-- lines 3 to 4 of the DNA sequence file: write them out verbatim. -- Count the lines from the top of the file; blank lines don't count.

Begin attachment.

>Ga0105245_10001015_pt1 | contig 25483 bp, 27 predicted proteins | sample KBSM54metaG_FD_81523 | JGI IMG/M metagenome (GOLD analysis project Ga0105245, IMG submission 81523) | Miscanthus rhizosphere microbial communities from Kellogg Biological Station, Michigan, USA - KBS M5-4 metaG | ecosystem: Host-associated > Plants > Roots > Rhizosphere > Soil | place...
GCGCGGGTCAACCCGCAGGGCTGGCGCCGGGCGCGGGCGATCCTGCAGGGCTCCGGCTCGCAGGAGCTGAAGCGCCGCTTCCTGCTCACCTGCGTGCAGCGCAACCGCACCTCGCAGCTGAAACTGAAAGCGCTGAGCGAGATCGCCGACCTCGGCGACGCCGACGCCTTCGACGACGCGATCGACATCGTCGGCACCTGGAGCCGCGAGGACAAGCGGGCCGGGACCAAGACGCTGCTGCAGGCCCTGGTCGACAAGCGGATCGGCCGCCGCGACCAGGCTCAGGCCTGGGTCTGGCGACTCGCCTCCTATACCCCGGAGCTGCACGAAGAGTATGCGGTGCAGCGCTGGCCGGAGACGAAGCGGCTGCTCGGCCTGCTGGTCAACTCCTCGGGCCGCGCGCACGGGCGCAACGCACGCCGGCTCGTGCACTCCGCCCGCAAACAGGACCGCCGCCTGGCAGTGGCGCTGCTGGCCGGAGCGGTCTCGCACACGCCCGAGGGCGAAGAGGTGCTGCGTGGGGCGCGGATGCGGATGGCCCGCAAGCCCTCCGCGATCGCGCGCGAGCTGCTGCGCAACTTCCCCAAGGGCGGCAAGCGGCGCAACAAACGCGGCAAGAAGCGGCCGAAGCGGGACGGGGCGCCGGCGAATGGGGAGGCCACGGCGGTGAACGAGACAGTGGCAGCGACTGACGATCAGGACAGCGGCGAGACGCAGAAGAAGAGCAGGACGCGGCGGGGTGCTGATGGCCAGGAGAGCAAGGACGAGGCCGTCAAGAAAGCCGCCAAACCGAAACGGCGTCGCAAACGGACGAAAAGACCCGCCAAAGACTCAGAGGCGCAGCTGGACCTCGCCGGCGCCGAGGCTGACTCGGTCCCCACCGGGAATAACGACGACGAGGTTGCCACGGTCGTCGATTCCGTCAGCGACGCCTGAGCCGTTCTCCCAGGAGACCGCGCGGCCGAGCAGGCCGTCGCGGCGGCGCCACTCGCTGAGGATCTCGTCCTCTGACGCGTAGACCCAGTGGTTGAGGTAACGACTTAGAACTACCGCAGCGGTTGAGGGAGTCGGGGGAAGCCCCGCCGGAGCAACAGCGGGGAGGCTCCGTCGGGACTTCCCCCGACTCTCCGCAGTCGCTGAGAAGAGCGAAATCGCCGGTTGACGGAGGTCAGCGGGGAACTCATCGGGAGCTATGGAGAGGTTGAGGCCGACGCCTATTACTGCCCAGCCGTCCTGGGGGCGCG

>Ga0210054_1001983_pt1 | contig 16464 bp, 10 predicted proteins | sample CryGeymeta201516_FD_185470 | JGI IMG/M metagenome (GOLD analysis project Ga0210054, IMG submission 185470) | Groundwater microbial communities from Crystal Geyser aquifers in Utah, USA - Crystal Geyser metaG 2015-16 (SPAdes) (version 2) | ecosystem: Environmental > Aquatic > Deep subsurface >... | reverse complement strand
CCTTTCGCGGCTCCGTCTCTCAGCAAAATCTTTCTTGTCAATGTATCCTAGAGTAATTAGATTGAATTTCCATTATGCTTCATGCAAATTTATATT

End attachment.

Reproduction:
>Ga0210054_1001983_pt1 | contig 16464 bp, 10 predicted proteins | sample CryGeymeta201516_FD_185470 | JGI IMG/M metagenome (GOLD analysis project Ga0210054, IMG submission 185470) | Groundwater microbial communities from Crystal Geyser aquifers in Utah, USA - Crystal Geyser metaG 2015-16 (SPAdes) (version 2) | ecosystem: Environmental > Aquatic > Deep subsurface >... | reverse complement strand
CCTTTCGCGGCTCCGTCTCTCAGCAAAATCTTTCTTGTCAATGTATCCTAGAGTAATTAGATTGAATTTCCATTATGCTTCATGCAAATTTATATT